The man accused of killing a woman and injuring three people in a shooting at a Poway synagogue in late April is expected to appear in court this week to face more than 100 federal charges, including obstruction of the free exercise of religion and hate crimes.
John T. Earnest, 19, allegedly acted alone, but he posted an anti-Semitic "open letter" on 8chan, in which he credited the online forum famous for anti-Semitic conspiracy theories for helping to shape his views. He also expressed the hope his actions would serve as inspiration for a new set of memes to spread these ideas.
Conspiracy theories have been at the core of anti-Semitism, and the internet is a fertile breeding ground for conspiracy theorists. Exactly how this genre is evolving was the subject of an event held last week at the Computer Science Museum in Mountain View by UC Santa Cruz's Data and Democracy initiative.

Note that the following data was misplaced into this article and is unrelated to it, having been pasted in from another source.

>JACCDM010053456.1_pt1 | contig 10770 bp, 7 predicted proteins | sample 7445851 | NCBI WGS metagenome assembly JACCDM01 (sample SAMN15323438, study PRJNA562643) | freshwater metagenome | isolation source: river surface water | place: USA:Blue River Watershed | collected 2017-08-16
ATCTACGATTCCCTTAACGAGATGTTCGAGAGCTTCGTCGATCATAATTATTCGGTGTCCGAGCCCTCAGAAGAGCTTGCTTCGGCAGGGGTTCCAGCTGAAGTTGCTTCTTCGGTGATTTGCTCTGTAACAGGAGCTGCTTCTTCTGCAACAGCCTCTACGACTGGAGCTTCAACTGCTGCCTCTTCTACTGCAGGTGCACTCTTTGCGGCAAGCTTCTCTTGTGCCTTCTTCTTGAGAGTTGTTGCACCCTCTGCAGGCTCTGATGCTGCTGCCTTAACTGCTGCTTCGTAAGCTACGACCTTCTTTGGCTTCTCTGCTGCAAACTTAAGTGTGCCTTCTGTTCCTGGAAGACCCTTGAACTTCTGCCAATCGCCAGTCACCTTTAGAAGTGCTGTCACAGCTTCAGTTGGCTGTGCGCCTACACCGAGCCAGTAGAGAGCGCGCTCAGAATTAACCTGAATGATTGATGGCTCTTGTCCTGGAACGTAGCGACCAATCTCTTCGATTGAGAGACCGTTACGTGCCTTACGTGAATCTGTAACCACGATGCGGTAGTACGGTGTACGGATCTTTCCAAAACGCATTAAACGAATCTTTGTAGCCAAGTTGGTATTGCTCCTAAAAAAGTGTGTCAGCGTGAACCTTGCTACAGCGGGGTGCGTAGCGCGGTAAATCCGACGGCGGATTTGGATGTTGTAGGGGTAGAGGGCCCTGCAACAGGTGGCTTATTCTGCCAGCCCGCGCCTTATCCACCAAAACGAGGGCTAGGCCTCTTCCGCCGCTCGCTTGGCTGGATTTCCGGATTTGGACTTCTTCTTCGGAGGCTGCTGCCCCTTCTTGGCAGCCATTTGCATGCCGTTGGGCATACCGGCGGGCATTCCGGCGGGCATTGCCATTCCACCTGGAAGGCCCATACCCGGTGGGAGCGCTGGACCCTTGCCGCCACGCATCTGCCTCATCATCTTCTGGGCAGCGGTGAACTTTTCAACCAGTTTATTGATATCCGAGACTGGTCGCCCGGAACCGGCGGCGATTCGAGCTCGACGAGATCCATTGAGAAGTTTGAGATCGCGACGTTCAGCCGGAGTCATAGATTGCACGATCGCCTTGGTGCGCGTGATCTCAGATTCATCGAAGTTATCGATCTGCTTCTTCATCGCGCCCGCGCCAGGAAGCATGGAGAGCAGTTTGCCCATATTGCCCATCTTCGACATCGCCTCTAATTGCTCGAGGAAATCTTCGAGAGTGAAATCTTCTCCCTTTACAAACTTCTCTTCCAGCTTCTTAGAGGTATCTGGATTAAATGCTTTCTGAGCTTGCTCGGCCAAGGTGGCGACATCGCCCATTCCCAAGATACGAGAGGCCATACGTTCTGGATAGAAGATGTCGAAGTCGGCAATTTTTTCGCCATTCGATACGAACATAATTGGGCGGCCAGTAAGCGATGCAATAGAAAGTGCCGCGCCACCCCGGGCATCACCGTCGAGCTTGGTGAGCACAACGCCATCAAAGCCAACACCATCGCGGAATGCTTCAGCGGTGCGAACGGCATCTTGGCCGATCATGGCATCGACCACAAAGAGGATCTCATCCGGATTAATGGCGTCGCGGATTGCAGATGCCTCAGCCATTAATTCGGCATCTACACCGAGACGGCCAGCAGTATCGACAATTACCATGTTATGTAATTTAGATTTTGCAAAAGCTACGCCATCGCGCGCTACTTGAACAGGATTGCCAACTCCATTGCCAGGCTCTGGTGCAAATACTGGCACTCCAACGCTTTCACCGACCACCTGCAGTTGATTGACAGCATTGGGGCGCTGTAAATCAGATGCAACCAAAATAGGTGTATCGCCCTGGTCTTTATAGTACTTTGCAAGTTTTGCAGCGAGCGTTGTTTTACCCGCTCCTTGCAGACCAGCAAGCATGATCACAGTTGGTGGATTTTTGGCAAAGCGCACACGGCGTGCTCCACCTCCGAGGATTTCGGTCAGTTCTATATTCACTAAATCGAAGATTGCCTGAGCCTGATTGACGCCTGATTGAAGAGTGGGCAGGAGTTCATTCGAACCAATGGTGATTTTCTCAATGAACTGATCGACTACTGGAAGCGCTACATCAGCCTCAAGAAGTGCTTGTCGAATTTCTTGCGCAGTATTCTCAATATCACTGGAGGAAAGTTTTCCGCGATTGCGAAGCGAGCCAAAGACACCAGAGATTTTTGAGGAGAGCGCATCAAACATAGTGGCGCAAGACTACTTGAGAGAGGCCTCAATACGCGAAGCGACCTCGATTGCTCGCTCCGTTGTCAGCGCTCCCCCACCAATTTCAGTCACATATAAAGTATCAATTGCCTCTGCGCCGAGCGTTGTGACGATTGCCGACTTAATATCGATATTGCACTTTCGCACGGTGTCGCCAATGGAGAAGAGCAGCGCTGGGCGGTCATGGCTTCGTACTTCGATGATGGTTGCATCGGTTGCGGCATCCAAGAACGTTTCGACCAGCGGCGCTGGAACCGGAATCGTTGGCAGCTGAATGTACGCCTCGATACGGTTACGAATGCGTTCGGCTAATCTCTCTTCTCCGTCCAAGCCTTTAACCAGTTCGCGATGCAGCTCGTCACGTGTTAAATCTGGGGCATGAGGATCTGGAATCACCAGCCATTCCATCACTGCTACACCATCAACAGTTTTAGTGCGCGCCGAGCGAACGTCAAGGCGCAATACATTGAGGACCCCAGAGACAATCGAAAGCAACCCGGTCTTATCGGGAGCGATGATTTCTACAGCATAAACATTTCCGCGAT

"Anti-Semitism is one of the oldest hatreds in the world," said Rachel Deblinger, co-director of the Digital Jewish Studies Initiative and director of the Digital Scholarship Commons at UC Santa Cruz. "The internet provides the tools of creation and dissemination to everyone."
She argues, as do others, that social media platforms of all kinds are effectively resurrecting and refreshing ideas and visual tropes — or "memes" — stemming back to Medieval Europe.